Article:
Alcohol continues to be the number one substance of abuse among adolescents. Adolescence represents a critical window of vulnerability for initiating alcohol use, and in a large number of cases leading to increased alcohol intake. It is well documented that adolescents differ from adults in their sensitivity to alcohol. Our laboratory has reported that adolescent male rats, but not adult male rats, exposed to alcohol exhibit significant deficits in spatial learning and memory. The performance deficits persist for a significantly long period of time after the alcohol exposure is over. Alcohol in female adolescent rats also causes profound deficits in spatial learning and memory, but unlike adolescent male rats, their deficits do not persist beyond the alcohol exposure period. We have further shown that adolescent alcohol-induced behavioral deficits are associated with alterations in N-methyl-D-aspartate (NMDA) receptors in the brain. This proposal will explore the nature, mechanisms and consequences of alcohol exposure during adolescence on learning and memory in male and female rats, and the influence of pubertal gonadal hormones on alcohol behavior. We will test the overarching hypothesis that during adolescence pubertal gonadal hormones influence alcohol-induced behavioral deficit by modulating the NMDA receptor. The proposed rodent studies will (1) confirm and characterize the pharmacology of alcohol-induced memory deficit in adolescent rats, (2) examine the role of pubertal gonadal hormones in adolescent alcohol-induced memory deficit, (3) study modulation of NMDA receptor by pubertal gonadal hormones following adolescent alcohol exposure, (4) investigate signaling molecules that are affected by adolescent alcohol, (5) determine structural changes in the brains of adolescent alcohol exposed rats. These studies will employ a multidisciplinary approach comprising of biochemical, molecular, behavioral and anatomical techniques. Understanding age-related changes in the brain as it transitions from adolescence to adulthood, and the effects of pubertal gonadal hormones on alcohol-induced behavioral deficits will provide clues as to why the adolescent period is particularly vulnerable to use and abuse of alcohol, and lead to novel therapeutic targets that may be used for prevention and/or treatment of adolescent alcohol use and abuse.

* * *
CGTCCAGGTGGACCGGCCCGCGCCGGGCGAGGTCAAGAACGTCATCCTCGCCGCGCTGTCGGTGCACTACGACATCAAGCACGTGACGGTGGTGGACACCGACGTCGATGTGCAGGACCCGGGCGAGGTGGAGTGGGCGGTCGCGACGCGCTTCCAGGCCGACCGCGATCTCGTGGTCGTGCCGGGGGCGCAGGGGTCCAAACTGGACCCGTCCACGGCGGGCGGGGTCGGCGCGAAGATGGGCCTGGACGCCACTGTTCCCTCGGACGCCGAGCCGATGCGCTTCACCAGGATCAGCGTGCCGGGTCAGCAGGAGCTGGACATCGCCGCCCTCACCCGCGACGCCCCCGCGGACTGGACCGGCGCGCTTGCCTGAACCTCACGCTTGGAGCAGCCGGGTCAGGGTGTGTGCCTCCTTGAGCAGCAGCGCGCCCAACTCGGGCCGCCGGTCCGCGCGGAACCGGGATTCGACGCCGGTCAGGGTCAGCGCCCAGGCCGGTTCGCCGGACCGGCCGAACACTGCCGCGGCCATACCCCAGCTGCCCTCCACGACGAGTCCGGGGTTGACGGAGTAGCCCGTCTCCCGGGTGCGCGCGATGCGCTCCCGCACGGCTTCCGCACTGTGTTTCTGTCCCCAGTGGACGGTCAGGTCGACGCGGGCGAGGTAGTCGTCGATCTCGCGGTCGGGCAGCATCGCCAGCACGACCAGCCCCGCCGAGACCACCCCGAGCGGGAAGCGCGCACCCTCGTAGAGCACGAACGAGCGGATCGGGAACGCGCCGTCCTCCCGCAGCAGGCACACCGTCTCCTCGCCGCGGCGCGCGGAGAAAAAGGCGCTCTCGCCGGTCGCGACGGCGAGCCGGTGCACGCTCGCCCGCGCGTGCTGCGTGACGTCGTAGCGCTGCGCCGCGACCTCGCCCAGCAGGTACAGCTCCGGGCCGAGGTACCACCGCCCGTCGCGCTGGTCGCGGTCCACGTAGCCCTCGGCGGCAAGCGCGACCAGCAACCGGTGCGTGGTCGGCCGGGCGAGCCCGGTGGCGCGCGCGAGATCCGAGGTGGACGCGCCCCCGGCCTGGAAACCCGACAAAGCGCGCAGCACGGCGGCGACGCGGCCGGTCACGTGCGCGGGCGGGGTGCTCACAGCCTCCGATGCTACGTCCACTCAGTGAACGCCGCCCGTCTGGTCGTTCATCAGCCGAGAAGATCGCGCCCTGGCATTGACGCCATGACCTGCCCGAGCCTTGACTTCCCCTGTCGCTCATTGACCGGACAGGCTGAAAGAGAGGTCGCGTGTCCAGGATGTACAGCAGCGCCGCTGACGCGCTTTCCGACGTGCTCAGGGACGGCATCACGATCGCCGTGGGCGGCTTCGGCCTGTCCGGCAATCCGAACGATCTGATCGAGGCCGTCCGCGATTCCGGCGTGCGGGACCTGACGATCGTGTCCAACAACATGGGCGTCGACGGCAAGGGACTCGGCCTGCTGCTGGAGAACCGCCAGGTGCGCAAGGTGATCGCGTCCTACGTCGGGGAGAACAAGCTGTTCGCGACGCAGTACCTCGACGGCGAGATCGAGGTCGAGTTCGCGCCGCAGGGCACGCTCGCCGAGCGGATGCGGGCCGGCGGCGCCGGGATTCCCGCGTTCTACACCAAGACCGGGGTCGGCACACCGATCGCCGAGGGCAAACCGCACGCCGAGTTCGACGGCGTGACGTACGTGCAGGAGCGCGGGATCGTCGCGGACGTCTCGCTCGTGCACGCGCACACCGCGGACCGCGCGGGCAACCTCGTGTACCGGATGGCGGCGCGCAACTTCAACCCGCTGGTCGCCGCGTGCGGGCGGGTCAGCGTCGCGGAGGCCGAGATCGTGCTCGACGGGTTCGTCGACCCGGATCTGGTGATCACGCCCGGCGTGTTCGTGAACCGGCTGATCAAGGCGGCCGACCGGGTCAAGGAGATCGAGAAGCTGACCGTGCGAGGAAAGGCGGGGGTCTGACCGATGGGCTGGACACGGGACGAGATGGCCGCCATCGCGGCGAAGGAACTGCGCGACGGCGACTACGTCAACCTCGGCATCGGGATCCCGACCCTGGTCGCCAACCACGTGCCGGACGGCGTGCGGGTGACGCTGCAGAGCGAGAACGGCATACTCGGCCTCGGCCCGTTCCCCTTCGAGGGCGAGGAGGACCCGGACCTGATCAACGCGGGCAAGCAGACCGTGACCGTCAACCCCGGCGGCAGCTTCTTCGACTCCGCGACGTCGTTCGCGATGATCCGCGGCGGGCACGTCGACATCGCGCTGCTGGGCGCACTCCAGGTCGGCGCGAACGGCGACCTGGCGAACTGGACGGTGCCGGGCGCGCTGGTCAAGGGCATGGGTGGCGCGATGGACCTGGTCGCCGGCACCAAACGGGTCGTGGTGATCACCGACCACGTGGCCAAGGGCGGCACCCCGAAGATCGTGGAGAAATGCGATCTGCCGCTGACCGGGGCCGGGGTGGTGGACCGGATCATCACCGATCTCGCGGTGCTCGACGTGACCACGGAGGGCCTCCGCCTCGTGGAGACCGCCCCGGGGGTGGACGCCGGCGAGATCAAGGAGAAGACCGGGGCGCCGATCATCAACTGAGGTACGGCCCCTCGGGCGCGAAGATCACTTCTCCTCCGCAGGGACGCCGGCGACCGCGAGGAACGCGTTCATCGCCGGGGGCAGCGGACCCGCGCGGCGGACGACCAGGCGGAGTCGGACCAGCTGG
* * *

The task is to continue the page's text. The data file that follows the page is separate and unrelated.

|Sircar, Ratna; Basak, Ashim K; Sircar, Debashish (2009) Repeated ethanol exposure affects the acquisition of spatial memory in adolescent female rats. Behav Brain Res 202:225-31|